In this construction, the base is preferably generally V-shaped in plan, and has a further limb upstanding from that end of one of its arms which is not connected to the other arm of the V, said upstanding limb being inclined at a first acute angle to the horizontal (and to the arm from which it extends) and extending inwardly towards a line bisecting the angle at the apex of the V, and at a second acute angle to said arm when viewed in plan.
Preferably, the angle at the apex of the V is about 60° and the first acute angle is about 50° and the second acute angle is about 35°.
Preferably, the upstanding post extends vertically from that end of the upstanding limb not connected to the arm of the V, and forms an obtuse angle therewith preferably, the obtuse angle is about 120°.
To give stability to the support, at least that portion thereof which is designed to sit on a support surface should be sufficiently heavy to prevent the support from toppling over. If it is formed of tubular stock, it may be filled with concrete, sand or some other suitably heavy material.
Preferably, this alternative design of post is fitted with a pair of spaced wheels so as to facilitate the movement of the supports from location to location. Preferably, one wheel is located on the free end of the other of the arms of the V, with its axis of rotation extending at right angles to the line bisecting the apex of the V, and the other wheel is mounted on the joint between the said one arm of the V and the upstanding limb, so that its axis of rotation is co-axial with that of the said one wheel.
In an alternative construction, the base may be formed separately, e.g. of cast iron, and then attached to a lower end of the upstanding post.
In this construction, the upstanding post preferably has a lower end part inclined to the upright portion at an angle of about 140°, and the bottom end thereof is secured to the foot at the apex of the V, which is preferably truncated.
Preferably, also in this construction, the support is fitted with one or more wheels, not at the free ends of the arms of the V but at the apex thereof. For this purpose, the apex is preferably formed by a short cross member from which each arm of the V extends at an angle of about 30°, and the wheel(s) is/are mounted on the cross member.
Preferably, in this construction, the supports are nested with an adjacent post by a foot of one support at least partly overlying a foot of the adjacent support.
Preferably, the wheel(s) only contact the ground when the upstanding post is tilted forwardly through about 20°-40°.
Preferably, this upstanding post is formed on front and rear faces thereof with co-operating male and female means for locking nested supports together in such a manner as to allow limited relative vertical movement between adjacent nested supports, to permit forward tilting of a set of nested supports, for transport purposes.
Preferably, at its upper end, the upstanding post is hollow so as to accept a cassette containing a spring loaded length of webbing which can be pulled out from the cassette against the load of the spring for connection to an anchorage point. Such a cassette is sold by us and forms part of our TENSABARRIER queue management system.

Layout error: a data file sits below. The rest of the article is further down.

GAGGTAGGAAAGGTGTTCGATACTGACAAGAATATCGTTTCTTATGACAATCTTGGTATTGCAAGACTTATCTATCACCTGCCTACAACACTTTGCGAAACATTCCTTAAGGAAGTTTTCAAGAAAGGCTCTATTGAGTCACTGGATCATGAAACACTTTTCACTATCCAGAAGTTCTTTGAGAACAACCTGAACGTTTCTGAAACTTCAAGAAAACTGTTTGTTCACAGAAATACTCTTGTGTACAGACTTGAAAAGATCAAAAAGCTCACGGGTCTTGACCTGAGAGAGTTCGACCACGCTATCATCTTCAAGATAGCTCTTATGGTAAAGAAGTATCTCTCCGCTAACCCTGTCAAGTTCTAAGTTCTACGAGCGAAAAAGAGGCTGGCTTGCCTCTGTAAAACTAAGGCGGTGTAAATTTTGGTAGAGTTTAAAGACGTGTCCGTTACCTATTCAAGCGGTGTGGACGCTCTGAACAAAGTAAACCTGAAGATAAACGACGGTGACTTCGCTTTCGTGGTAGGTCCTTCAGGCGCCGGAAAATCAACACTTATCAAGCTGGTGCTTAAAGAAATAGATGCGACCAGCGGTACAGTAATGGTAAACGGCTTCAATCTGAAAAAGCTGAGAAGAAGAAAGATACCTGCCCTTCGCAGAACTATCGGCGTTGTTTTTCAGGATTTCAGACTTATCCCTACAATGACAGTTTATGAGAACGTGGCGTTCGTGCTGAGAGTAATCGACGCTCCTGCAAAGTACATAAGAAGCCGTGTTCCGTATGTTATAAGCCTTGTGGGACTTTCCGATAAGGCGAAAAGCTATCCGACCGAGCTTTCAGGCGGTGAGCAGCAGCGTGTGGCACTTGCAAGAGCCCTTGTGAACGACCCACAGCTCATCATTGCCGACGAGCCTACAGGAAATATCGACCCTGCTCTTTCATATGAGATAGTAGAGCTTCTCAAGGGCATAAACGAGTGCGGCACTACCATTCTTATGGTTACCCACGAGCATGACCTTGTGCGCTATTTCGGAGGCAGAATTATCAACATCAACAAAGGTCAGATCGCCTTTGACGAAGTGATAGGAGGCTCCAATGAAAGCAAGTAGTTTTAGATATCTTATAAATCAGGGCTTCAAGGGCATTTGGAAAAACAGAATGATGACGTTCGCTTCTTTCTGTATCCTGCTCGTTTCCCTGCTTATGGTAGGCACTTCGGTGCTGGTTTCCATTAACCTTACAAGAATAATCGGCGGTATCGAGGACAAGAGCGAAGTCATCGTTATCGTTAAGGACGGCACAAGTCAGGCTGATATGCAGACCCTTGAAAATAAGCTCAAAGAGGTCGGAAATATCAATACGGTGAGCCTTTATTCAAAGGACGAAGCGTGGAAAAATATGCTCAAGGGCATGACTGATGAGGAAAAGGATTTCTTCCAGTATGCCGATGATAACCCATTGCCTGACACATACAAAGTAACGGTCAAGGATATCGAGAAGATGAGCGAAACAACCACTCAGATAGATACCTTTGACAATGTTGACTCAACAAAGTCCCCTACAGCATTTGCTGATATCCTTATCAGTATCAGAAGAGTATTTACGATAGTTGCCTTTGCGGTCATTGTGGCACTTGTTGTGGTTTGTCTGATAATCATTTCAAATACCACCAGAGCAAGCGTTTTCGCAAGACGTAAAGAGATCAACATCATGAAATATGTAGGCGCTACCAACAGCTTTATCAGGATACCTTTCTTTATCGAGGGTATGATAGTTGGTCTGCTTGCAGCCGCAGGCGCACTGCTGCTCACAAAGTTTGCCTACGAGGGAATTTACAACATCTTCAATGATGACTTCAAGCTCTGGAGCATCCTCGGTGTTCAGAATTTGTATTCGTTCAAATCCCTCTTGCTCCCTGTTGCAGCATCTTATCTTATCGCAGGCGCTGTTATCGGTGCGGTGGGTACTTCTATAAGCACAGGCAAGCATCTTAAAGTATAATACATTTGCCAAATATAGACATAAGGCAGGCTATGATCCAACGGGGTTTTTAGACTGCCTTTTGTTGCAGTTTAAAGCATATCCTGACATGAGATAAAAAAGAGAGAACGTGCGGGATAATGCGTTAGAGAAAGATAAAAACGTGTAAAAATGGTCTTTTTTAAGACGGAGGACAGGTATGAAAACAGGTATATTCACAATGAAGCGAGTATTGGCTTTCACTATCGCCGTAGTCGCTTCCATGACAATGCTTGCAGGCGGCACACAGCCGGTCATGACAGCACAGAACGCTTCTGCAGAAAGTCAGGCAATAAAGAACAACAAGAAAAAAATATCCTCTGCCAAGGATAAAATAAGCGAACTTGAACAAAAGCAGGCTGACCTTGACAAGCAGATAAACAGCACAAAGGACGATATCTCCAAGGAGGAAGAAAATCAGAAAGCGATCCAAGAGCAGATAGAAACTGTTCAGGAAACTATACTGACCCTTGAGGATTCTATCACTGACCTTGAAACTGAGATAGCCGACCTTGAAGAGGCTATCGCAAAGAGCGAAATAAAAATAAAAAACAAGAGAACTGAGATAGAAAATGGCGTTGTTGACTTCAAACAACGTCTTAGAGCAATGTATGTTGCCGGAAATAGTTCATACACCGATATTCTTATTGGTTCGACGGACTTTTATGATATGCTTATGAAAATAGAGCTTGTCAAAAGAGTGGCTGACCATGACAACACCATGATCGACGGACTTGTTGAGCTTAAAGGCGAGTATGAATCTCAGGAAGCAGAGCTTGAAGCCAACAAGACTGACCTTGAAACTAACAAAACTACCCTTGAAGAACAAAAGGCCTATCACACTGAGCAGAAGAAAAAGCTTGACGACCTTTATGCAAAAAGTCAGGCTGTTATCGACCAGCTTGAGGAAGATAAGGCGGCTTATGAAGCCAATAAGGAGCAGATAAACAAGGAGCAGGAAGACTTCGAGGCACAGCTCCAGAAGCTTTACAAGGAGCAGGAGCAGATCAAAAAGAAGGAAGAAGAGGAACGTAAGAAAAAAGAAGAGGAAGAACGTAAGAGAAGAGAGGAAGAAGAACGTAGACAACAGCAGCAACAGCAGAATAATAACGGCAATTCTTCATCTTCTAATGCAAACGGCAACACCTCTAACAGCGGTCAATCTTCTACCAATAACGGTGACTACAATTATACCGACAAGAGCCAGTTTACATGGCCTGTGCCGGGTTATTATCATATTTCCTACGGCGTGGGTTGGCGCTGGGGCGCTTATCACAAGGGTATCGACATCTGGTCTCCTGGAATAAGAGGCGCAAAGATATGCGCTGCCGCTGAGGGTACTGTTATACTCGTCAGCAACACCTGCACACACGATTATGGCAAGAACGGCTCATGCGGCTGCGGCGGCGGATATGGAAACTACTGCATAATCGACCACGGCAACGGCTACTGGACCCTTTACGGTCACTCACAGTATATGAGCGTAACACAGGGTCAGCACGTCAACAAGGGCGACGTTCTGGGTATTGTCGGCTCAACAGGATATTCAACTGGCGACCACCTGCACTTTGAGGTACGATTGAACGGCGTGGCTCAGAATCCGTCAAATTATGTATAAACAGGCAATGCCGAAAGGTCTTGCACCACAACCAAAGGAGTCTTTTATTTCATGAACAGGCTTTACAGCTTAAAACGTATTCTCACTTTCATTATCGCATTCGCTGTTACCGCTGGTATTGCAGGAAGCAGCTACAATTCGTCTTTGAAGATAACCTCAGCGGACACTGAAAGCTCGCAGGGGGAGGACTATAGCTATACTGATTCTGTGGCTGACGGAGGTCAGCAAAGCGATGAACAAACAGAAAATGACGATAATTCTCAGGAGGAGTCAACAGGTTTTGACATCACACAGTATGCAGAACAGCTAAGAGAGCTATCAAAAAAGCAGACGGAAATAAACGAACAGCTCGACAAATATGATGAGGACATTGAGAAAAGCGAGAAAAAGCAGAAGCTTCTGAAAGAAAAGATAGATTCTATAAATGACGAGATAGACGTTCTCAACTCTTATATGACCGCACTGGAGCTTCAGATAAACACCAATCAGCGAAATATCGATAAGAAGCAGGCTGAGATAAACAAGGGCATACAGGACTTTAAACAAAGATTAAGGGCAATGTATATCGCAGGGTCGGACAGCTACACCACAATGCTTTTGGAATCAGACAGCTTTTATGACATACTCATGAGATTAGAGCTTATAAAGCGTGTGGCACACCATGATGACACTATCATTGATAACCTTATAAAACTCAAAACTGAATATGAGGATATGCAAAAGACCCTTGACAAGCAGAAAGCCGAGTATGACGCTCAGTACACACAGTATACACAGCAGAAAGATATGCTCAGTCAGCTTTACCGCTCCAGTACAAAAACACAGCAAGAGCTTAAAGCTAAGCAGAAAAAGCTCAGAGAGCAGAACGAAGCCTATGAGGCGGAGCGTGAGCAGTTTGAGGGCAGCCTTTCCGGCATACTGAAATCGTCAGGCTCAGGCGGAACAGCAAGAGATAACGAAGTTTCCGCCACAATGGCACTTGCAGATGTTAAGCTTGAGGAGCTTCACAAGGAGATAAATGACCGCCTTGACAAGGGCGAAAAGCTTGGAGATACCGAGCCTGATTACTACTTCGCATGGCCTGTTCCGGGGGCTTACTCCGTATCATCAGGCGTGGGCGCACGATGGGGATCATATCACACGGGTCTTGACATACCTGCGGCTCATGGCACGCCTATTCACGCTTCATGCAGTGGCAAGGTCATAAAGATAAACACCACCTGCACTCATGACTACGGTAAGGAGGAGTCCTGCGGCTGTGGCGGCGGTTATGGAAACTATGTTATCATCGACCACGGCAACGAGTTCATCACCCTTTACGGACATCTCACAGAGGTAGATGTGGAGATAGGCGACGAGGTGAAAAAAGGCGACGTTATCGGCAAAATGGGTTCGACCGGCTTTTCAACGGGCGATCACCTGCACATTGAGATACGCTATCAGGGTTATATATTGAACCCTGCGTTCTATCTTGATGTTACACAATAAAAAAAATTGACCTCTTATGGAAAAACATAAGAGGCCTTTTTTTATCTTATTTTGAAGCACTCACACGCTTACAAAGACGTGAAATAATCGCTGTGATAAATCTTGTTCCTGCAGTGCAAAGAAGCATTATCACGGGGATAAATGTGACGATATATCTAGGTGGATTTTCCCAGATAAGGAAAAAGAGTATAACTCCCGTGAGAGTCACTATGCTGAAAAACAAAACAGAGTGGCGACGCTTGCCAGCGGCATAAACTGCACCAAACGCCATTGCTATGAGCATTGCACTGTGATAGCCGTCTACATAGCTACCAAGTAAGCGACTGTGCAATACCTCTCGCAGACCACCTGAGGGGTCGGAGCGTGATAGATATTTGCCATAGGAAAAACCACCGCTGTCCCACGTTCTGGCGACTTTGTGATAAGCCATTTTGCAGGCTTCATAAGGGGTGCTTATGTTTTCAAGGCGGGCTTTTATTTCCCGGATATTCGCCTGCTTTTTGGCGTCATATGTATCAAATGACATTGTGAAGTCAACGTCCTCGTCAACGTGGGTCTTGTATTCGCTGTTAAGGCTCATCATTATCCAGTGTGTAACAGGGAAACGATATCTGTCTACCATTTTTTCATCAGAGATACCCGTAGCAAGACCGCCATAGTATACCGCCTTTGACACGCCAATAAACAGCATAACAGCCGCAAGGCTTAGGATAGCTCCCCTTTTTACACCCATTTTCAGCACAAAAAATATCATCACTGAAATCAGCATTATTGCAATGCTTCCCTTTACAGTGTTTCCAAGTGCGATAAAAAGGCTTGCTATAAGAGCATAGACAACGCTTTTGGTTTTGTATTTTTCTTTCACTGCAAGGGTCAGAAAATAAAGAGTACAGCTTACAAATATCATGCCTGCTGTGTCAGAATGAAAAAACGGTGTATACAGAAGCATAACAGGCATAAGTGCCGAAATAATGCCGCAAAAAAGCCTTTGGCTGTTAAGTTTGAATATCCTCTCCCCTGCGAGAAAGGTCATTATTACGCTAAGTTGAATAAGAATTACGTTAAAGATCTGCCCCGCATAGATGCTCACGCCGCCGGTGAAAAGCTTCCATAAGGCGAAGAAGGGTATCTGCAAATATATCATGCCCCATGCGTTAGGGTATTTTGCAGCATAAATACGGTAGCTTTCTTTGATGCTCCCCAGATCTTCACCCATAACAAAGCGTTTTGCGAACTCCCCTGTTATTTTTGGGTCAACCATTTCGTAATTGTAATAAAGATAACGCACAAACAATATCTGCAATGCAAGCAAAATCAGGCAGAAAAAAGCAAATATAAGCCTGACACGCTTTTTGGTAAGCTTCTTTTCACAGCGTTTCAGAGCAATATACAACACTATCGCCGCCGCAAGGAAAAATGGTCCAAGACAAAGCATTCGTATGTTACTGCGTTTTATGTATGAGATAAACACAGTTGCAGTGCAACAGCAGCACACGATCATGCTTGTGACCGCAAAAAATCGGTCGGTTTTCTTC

A plurality of supports my be marketed as a set, either fitted with cassettes containing pull-out webbing, or in conjunction with complimentary barrier devices, and means may be sold therewith to wrap around a plurality of nested posts to hold them together. Even when so held together, the set of supports may still be moved relatively easily from one location to another, due to the rollers or wheels on the supports. Said means may comprise one or more lengths of wrap around strapping, webbing or the like, for wrapping at least once around the upright portions of the nested supports.
Several embodiments of support for a queue management system according to the present invention are now described by way of example with reference to the accompanying drawings in which:
FIG. 1 is a perspective view of a first embodiment of support;
FIG. 2 is a perspective view showing three supports of the embodiment of FIG. 1 being stacked together;
FIG. 3 is a side elevation to a smaller scale showing the three nested supports of FIG. 2 and a fourth support being wheeled to the nested stack to join the latter;
FIG. 4 is a perspective views of an alternative embodiment of support;
FIGS. 5a to 5 f show different views of a modified version of the embodiment shown in FIGS. 1-3;
FIG. 6 is a side elevation of a third embodiment of support;
FIG. 7 is a plan view of the support of FIG. 6;
FIG. 8 is a side elevation showing two of the supports of FIGS. 6 and 7 nested together;
FIG. 9 is a scrap view showing how two of the supports could be held in engagement with one another in such a way as to allow limited relative vertical sliding movement;
FIG. 10 is a perspective view of a preferred embodiment of support;
FIG. 11 is a plan view of the support of FIG. 10;
FIG. 12 is a partly sectional side elevation of the support of FIG. 10 with the top of an upright portion broken away; and
FIG. 13 is a side elevation showing several of the supports of FIGS. 10-12 stacked together and tilted for transporting the supports from one location to another.